Yangon, formerly Rangoon, formerly capital of Myanmar was our entry and exit point for our trip to Myanmar. We ended up spending about 4 days there all in all. 1 day at the start and 3 days at the end. We stayed in comfort at the Royal Lake Chatrium which was lovely, relaxing and had a pool for Tali to swim in. We took a guide and driver on one day which was absolutely worth while with Tali. Buses are over-crowded and taxis are fine, though without speaking Burmese not always easy to get to where you want to. What follows are some of the photos we took during our time there. The standout site for Yangon is the large and spectacular Shwedagon Pagoda, link to my post on that here!
The streets surrounding Sule Pagoda are home to some ethnic minorities so we saw mosques, Indian restaurants and also found a very bustling Chinatown.
Our day out with a guide took us to three temples, the old colonial Strand hotel, past Aung San Suu Kyi’s house, lunch at a local restaurant and a walk through a market.
Chaukhtatgyi temple itself is more like a large steel-framed warehouse. It’s open and airy making it possible to see the large Buddha from all sides.
Our next stop was Kyauk Daw Kyi – where you can see a large and beautiful seated Buddha made from one piece of marble. Steps leading up to the Buddha are equally beautiful.
We stopped briefly outside the former home of Aung San Suu Kyi, where she spent most of her years of house arrest. She currently lives in the capital Nay Pyi Taw and the house is not open to visitors. I peeked through the gap in the gate and it was strange to think she had been kept there for so many years – away from her family.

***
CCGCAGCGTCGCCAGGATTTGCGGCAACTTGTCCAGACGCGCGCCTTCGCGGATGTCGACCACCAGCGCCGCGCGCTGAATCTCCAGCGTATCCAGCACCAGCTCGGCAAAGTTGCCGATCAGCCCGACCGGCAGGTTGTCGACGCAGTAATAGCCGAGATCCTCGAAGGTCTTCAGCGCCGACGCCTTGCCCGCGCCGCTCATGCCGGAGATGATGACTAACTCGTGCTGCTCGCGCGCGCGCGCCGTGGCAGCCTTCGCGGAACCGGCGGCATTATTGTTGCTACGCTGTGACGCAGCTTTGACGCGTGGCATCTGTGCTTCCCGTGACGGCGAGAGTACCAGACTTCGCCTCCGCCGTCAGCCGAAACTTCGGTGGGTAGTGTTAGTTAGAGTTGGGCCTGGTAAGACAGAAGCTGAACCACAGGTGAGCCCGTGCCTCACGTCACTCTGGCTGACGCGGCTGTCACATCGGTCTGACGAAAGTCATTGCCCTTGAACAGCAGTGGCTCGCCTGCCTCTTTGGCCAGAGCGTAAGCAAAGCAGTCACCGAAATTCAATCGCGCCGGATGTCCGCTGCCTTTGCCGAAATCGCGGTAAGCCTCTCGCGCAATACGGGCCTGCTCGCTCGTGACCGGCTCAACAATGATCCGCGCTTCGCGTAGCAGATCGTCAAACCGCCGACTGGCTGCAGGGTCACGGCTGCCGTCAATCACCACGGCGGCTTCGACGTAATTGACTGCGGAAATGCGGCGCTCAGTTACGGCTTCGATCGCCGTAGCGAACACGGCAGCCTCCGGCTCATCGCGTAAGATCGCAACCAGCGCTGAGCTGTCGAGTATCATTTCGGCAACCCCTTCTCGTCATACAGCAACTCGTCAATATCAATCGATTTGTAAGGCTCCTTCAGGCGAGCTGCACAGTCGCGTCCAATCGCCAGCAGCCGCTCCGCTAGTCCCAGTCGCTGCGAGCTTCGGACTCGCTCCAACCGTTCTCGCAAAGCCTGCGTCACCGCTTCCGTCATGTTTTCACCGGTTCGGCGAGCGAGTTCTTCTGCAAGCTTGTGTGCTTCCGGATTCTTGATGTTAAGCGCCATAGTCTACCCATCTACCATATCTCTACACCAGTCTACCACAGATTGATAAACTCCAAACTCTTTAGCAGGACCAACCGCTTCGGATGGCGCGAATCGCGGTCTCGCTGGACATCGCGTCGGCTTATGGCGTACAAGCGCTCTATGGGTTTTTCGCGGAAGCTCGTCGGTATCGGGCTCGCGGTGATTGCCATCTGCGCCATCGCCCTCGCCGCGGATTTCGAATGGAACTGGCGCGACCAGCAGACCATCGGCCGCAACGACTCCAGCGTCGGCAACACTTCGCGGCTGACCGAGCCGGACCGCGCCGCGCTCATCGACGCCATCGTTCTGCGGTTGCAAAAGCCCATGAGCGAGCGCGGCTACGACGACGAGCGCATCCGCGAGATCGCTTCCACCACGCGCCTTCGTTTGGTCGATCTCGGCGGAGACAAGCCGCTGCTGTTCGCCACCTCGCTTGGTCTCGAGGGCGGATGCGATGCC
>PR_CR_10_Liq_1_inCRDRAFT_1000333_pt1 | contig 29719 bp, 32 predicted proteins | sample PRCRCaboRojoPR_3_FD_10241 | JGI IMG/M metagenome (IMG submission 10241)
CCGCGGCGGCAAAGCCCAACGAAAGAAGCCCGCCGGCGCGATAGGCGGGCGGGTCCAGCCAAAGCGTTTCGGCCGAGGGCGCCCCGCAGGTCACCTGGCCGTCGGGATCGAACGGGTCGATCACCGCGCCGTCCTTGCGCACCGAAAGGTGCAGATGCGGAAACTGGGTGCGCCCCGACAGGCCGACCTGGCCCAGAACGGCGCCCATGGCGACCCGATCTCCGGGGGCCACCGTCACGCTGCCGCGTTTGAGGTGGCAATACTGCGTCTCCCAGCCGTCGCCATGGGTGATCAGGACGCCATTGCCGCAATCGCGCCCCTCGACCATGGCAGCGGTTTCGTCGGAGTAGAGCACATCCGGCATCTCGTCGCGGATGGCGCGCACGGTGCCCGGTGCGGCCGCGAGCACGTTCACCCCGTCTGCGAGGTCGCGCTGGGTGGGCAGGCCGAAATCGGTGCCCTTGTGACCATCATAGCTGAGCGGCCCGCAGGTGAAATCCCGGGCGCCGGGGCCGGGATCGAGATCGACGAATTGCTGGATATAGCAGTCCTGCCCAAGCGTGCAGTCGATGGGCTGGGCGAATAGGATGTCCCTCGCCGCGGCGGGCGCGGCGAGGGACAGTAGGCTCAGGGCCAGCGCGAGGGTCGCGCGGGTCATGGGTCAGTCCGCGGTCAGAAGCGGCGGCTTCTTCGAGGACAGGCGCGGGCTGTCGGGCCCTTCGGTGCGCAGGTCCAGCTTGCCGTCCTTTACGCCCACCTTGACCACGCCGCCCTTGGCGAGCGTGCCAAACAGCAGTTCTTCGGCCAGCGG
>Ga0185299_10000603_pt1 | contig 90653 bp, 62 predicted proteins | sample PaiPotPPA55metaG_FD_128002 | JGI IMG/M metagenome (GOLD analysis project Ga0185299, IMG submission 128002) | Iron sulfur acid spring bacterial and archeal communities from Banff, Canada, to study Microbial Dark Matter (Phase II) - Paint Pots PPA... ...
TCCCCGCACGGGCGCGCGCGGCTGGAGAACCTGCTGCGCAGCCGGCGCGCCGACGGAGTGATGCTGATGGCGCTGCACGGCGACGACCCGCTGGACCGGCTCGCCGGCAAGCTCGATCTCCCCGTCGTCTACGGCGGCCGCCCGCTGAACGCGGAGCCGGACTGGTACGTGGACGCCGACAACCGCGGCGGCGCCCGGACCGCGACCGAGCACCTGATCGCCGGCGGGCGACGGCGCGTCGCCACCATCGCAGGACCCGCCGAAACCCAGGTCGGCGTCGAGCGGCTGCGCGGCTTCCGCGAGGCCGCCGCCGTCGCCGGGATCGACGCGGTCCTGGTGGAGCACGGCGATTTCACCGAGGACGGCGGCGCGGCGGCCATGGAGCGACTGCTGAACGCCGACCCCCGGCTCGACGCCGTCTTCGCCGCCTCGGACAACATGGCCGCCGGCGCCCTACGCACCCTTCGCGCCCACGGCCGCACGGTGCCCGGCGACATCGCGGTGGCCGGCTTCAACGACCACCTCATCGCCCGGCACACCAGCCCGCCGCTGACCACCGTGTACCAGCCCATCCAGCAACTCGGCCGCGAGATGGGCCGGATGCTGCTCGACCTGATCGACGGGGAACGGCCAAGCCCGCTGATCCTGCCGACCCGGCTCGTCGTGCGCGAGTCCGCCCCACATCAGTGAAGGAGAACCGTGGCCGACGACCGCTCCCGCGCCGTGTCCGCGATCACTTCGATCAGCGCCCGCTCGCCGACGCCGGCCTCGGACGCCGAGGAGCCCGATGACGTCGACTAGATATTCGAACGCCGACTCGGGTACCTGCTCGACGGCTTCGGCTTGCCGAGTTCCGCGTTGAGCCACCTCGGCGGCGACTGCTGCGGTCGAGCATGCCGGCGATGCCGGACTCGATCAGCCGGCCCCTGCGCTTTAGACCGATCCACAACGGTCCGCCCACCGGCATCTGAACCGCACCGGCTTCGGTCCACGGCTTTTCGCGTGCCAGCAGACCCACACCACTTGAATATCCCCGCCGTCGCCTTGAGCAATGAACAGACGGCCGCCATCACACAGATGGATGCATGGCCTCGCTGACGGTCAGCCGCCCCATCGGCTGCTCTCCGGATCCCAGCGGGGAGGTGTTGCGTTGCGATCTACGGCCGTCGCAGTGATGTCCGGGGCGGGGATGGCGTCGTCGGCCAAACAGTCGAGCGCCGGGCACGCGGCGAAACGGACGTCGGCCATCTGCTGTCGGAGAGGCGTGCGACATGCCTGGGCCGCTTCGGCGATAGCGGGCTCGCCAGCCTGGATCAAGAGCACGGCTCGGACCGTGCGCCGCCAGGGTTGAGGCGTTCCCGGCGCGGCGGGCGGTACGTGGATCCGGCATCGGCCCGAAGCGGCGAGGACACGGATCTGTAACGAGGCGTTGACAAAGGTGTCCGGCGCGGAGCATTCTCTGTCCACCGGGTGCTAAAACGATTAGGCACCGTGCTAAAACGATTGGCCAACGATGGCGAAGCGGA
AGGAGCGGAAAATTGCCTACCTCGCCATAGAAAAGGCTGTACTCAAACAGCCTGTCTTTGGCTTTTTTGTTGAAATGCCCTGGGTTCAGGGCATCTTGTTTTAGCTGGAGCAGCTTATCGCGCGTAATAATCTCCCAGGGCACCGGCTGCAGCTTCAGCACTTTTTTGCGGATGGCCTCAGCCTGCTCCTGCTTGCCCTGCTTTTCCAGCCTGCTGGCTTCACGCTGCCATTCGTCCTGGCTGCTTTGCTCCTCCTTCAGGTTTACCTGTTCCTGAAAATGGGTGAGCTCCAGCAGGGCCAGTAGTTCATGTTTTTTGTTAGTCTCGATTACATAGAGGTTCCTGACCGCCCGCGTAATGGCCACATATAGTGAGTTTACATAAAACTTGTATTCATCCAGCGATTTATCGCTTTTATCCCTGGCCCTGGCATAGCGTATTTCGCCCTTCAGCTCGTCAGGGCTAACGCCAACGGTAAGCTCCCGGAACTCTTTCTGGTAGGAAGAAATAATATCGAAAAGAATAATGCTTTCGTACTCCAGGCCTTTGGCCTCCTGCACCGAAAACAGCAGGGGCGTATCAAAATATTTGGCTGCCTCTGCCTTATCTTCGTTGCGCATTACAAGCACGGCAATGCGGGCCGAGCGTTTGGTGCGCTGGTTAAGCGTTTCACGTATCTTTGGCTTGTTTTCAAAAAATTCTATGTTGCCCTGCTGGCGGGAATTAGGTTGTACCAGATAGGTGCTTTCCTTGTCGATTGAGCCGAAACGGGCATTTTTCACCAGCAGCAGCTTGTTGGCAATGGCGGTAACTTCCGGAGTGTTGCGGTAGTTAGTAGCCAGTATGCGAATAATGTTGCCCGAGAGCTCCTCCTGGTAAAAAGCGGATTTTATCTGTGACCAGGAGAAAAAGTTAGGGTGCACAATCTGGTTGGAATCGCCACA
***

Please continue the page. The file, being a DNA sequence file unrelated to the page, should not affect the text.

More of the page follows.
Our guide took us for lunch in a local place. It was lively, busy without being crowded and the food was great!
The afternoon saw us at the waterfront and the Botataung Pagoda which houses a strand of the Buddha’s hair. The case for this is inside a gold-leaf maze in the interior of the main stupa. At the time of our visit the outside of the stupa was covered with mats while it was being renovated and re-painted.
At my request, our guide took us to an art gallery to see some local contemporary art. It was a small space with several different artists on display. Acrylics and oils dominated, but there were some water-colours too. I wasn’t very taken with much of it – too chocolate-boxey. Tali, however, had a lovely time trying to match the paintings she could see in the catalogue with what was on display.
Street food and street tea shops are a common site in Yangon. We didn’t have too much of it, but I would definitely indulge in more on my next visit.
We strolled around the Bogyoke Aung San Market, also known as Scott market. This large indoor market caters to tourists, so it’s packed with souvenire clothing, fans and gems. The streets surrounding it cater to locals and tourists and include fresh food, clothing and street cafes. The upstairs of the market and the nearby buildings are a wonderful mixture. The upstairs of the market seems to be seamstresses, whilst the surrounding buildings had camera shops, hairdressers, gem merchants, jade dealers and puppet makers. We got some longyis (traditional Myanmar sarongs) for all of us.
Many women in Myanmar apply a kind of make-up / sun screen to their faces. It’s called thanaka and is made from the ground bark of trees found in Myanmar. It is made into a pale yellow paste that is put on the forehead and cheeks. It can be applied in wide strokes on in more intricate designs. It is not only a cosmetic product but also acts as sun protection.
Driving in Myanmar is unusual in that the cars are right-hand drive, but they drive on the right side of the road too. I’ve no idea how drivers see on-coming traffic clearly. Rather them than me!
All in all, we enjoyed our time in Yangon. I hope to go back to Myanmar sometime to see more of the country. I would definitely stop in Yangon, though not for long as I feel we got to see the best of it. The people are friendly and there is definitely enough to keep you busy for 3 or 4 days for sure.